1. SUNY at Binghamton
Vestal, NY • Private
A disability examiner is a person that specializes in evaluating disability compensation applications. These experts work in the Disability Determination Services or DDA, the office in their state, to decide whether a person has disabilities under the classification of disability by the Social Security Administration or SSA. A very detailed review of each claim is carried out by these professionals. They will determine whether you meet SSA's qualifications.
Disability examiners usually work with medical and vocational experts. Together, they will assess the seriousness of the disability. When the examiner concludes that you meet the conditions to be treated as impaired, SSA will decide the amount you will receive as benefits. Furthermore, it is very likely that disability examiners will request more information during the evaluation.
Typically, disability examiners have two to four years of experience in the field. Most professionals in this profession have a bachelor's degree or equivalent. However, it is possible to become a disability examiner with only a high school degree or GED. The annual average salary for this role is around $40,955 as of January 2021 or $21.33 an hour.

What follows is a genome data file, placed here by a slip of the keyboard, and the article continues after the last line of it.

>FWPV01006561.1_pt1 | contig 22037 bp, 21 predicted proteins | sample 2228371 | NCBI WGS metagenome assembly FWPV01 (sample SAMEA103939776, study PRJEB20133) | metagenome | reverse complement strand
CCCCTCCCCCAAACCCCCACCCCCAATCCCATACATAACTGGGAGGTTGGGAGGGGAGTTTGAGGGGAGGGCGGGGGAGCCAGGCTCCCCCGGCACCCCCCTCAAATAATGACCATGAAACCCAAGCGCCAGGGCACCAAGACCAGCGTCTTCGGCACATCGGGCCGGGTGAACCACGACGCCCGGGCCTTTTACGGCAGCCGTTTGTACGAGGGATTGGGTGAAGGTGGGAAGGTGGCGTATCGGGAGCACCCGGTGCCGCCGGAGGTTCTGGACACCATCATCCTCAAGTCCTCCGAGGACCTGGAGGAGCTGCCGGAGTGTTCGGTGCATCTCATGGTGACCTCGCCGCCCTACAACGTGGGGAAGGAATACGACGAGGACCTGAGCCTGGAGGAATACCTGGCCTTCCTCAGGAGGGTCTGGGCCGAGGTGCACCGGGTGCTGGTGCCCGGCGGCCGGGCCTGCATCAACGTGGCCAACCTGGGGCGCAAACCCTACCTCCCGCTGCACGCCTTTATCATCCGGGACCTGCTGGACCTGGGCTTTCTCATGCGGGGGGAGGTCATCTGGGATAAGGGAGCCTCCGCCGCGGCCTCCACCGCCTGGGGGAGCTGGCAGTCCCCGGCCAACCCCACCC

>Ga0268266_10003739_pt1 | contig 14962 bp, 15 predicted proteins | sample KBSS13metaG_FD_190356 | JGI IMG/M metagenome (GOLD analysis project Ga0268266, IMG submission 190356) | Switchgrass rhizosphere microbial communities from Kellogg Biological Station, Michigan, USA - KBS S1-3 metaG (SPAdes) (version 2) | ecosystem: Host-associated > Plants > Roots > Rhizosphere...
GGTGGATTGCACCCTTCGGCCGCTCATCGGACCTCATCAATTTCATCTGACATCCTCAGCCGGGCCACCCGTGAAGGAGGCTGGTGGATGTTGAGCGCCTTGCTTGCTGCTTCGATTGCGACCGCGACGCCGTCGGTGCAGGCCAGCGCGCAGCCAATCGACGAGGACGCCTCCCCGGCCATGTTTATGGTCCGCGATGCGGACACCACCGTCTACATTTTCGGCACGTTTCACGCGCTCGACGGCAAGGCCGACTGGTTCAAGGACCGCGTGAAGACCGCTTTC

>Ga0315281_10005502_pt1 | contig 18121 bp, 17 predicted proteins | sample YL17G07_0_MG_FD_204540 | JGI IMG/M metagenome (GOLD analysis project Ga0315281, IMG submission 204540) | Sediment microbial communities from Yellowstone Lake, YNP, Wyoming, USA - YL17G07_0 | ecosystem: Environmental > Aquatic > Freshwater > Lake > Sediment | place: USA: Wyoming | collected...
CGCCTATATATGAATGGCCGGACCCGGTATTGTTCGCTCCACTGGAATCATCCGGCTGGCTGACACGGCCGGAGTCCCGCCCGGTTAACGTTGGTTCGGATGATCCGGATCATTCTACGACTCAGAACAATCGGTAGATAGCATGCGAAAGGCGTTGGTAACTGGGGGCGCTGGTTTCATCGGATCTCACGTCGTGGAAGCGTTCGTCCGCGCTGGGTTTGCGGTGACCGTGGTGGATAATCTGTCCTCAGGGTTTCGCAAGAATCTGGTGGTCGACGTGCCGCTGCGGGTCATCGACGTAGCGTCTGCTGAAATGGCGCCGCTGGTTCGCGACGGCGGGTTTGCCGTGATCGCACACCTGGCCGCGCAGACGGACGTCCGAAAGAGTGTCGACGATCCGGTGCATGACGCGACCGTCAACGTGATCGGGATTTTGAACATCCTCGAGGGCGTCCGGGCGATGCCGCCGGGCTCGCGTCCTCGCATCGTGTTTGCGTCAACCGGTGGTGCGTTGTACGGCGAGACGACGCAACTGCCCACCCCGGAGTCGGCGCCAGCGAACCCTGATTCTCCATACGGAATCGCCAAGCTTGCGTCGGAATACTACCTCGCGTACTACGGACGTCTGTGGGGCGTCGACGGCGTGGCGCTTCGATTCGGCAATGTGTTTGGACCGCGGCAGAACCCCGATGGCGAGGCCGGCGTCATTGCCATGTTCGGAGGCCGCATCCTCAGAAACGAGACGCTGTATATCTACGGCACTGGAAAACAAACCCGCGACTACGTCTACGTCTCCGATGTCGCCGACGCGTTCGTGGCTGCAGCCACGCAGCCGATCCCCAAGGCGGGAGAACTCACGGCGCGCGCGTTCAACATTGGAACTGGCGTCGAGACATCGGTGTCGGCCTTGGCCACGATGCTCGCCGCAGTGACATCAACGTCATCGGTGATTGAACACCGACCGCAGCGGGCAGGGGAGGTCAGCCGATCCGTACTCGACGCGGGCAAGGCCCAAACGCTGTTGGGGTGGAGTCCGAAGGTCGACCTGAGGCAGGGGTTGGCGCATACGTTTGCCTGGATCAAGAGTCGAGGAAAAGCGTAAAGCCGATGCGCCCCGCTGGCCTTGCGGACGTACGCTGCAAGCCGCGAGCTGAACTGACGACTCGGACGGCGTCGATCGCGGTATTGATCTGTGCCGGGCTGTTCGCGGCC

There are certain skills that many disability examiners have in order to accomplish their responsibilities. By taking a look through resumes, we were able to narrow down the most common skills for a person in this position. We discovered that a lot of resumes listed analytical skills, detail oriented and math skills.
If you're interested in becoming a disability examiner, one of the first things to consider is how much education you need. We've determined that 68.6% of disability examiners have a bachelor's degree. In terms of higher education levels, we found that 18.1% of disability examiners have master's degrees. Even though most disability examiners have a college degree, it's possible to become one with only a high school degree or GED.
As you move along in your career, you may start taking on more responsibilities or notice that you've taken on a leadership role. Using our career map, a disability examiner can determine their career goals through the career progression. For example, they could start out with a role such as vocational rehabilitation counselor, progress to a title such as case manager and then eventually end up with the title nursing director.
What Am I Worth?
There are several types of disability examiner, including:
Mouse over a state to see the number of active disability examiner jobs in each state. The darker areas on the map show where disability examiners earn the highest salaries across all 50 states.
|Rank||State||Number of Jobs||Average Salary|
Vestal, NY • Private
Philadelphia, PA • Private
Stony Brook, NY • Private
New York, NY • Private
Ann Arbor, MI • Private
Washington, DC • Private
Evanston, IL • Private
Albany, NY • Private
New York, NY • Private
Baltimore, MD • Private
The skills section on your resume can be almost as important as the experience section, so you want it to be an accurate portrayal of what you can do. Luckily, we've found all of the skills you'll need so even if you don't have these skills yet, you know what you need to work on. Out of all the resumes we looked through, 23.6% of disability examiners listed social security disability on their resume, but soft skills such as analytical skills and detail oriented are important as well.